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Final Cut Pro X 10.4: All About Curves
Iain Anderson on Sat, August 11th | 0 comments
The addition of a Curves tool in FCP X 10.4 is music to the ears of many editors, finally bringing Photoshop-style tonal control to video. Iain Anderson shows you why it's such a great feature.

Finally. I was lucky enough to be present at Apple’s Town Hall Theater when curves were announced, and my two hands went straight up in the air as the whole audience roared with approval. I’m not the only person ecstatic to see curves (and wheels!) finally arrive in FCP X, and Apple’s implementation is very solid indeed.

Just two quick effects gives the result on the left from the original on the right

Just two quick effects gives the result on the left from the original on the right

While it’s true that they took a while to arrive, they were worth waiting for, and the deep, fine control they offer is truly unmatched. Let’s dig into curves a little more, and into the implementation of them here and now in FCP X.

A Bit Of History

Photoshop is where most digital dabblers learn curves in the first instance, but if you’ve lived solely in the video realm, you might have found them elsewhere first. Apple’s long-since discontinued Color app, Adobe Premiere’s Lumetri, and of course DaVinci Resolve have all offered curves in various forms for some time now. In FCP X, third party color correction plug-ins have offered curves before now, but a built-in option is always going to be appreciated — especially in collaborative projects.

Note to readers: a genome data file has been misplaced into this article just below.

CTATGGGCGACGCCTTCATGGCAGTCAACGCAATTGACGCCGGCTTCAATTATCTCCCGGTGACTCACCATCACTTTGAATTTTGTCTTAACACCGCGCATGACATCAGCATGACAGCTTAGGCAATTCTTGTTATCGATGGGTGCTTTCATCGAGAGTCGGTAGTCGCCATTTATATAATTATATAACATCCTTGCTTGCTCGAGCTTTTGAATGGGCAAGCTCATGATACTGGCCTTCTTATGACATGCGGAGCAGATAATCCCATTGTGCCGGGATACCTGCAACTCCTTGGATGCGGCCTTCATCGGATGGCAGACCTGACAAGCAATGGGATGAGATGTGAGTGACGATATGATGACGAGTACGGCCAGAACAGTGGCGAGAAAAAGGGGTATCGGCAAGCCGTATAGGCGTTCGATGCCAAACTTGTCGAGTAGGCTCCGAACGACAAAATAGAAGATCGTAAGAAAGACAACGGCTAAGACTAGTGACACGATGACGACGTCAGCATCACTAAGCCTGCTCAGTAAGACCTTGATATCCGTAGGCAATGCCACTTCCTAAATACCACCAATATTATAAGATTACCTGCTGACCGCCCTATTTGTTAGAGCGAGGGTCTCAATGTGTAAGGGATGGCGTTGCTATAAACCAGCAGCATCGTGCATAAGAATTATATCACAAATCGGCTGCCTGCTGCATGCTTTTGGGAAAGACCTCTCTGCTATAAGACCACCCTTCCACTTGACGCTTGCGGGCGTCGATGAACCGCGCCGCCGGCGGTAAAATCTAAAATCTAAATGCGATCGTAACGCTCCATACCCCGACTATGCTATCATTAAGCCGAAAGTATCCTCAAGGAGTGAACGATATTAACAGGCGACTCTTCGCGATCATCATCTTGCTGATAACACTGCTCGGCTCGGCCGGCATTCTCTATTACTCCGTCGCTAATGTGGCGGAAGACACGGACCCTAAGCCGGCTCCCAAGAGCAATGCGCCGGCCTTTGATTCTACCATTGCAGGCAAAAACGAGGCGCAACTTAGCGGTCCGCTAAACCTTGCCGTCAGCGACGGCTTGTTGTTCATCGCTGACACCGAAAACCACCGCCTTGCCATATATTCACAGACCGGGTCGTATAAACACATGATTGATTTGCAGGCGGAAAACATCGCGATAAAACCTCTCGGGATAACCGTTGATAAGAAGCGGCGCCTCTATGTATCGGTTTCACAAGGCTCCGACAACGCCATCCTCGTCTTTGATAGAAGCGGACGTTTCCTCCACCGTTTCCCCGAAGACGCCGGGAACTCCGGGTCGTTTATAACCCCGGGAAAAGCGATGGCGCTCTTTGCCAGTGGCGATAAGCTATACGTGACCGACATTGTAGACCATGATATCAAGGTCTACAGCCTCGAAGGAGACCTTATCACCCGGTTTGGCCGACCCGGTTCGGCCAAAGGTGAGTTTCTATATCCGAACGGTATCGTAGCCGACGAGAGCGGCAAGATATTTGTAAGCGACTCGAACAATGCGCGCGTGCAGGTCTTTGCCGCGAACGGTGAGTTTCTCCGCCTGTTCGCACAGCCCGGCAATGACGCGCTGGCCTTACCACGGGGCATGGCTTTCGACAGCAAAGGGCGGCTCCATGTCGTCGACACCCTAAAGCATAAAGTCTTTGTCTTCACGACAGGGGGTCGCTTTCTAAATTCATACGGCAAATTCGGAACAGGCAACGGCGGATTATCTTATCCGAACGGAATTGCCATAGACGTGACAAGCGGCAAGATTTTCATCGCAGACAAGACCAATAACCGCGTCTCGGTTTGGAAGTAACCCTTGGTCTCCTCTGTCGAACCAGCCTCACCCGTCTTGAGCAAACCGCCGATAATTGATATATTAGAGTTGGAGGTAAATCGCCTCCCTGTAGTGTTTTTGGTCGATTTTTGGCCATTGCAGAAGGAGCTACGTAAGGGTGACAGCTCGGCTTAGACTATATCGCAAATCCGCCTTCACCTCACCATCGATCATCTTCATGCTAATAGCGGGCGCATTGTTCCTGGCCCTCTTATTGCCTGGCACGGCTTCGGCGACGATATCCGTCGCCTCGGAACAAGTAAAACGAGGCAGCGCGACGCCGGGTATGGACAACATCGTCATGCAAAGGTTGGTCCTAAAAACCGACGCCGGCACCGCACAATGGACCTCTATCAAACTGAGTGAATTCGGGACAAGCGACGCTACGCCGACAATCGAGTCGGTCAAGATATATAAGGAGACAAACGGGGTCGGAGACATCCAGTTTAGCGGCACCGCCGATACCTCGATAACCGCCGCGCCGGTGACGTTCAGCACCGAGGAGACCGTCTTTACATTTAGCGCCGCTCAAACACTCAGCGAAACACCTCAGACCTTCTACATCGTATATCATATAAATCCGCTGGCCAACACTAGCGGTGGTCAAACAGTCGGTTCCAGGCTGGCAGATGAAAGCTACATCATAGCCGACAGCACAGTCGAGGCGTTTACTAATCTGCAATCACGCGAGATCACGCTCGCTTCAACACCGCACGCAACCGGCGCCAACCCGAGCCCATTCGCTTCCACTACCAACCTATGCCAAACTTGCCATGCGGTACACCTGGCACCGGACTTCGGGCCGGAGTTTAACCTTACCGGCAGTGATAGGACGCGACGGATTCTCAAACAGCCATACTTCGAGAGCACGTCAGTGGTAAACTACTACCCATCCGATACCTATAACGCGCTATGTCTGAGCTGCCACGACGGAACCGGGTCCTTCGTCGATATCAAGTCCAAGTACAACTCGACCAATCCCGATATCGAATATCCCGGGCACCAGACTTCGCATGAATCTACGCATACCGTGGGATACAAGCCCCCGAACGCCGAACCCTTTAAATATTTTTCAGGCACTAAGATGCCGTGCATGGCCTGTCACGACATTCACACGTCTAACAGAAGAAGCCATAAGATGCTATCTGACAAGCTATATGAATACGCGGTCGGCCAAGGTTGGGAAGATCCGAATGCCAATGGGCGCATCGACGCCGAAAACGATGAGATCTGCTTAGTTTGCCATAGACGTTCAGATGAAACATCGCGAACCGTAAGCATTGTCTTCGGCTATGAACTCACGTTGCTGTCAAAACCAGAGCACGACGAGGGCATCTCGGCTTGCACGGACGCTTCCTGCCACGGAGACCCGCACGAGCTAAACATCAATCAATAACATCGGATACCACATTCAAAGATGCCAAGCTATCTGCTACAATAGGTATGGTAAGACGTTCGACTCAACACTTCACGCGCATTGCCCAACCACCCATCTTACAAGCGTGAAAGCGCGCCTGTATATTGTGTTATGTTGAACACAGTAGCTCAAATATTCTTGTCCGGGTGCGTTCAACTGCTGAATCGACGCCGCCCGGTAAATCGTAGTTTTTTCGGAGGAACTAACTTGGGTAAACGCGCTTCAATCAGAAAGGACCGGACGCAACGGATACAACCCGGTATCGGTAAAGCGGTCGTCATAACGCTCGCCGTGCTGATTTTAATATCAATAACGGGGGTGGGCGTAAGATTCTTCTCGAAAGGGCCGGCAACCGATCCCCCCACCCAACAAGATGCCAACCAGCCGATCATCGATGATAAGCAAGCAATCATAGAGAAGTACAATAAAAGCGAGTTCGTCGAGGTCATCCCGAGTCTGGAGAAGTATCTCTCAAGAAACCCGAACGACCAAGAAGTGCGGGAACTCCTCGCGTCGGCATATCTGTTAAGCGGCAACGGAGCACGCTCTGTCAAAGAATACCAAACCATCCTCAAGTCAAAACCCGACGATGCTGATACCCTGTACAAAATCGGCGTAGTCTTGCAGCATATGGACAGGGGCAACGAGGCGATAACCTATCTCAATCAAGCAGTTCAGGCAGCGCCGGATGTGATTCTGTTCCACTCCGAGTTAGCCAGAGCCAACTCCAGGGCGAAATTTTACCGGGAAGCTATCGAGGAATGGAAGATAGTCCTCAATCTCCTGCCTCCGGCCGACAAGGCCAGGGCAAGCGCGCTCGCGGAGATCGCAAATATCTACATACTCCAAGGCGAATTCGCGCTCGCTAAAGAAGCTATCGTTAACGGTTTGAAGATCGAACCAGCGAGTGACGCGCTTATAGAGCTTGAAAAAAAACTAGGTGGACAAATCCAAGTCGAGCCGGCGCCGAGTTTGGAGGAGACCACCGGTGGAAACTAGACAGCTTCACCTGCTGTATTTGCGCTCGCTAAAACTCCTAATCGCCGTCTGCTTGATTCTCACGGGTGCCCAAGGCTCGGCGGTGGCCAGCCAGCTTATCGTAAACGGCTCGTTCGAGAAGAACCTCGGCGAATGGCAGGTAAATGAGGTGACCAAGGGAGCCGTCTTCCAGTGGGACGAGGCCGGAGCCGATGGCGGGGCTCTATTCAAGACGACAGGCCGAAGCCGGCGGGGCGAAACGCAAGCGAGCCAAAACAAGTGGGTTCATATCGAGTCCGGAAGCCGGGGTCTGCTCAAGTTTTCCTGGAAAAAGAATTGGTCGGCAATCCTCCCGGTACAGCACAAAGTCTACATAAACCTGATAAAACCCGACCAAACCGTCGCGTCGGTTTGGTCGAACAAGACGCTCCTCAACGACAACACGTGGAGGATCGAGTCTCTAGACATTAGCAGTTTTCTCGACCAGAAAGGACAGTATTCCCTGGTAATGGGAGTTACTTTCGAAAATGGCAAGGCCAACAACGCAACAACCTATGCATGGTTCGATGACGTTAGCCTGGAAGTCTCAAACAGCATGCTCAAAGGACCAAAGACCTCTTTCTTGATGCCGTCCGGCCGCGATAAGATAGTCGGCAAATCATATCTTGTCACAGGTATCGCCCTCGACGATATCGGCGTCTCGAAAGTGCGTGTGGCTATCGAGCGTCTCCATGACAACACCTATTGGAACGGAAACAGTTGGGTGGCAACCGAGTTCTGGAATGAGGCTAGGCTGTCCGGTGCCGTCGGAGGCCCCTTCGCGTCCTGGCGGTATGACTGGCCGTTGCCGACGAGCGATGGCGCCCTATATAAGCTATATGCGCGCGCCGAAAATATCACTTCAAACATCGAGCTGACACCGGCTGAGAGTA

The basics of how curves work — input at the bottom, output at the left

The basics of how curves work — input at the bottom, output at the left

So what’s the appeal? Curves offer direct control over exactly where each part of the incoming image will be placed in the outgoing image. Imagine that the input image comes in at the bottom of the curve graph, goes up until it hits the line, then heads out to the left to give the output. Clicking on the line adds points that can be dragged around, pushing the image one way or another. 

FCP X Correction Basics 

Use the color board or color wheels first, to get the balance roughly right first

Use the color board or color wheels first, to get the balance roughly right first

Press Command-6 to bring up the Color pane in the Inspector, then add the correction you want from the menu at the top left (it starts out as “No Corrections” but changes to show the selected correction effect). Command-7 still shows scopes, and double-clicking the title bar of the Inspector still expands its height to take up the full screen.

With the color pane active, you can add as many effects as you want from this menu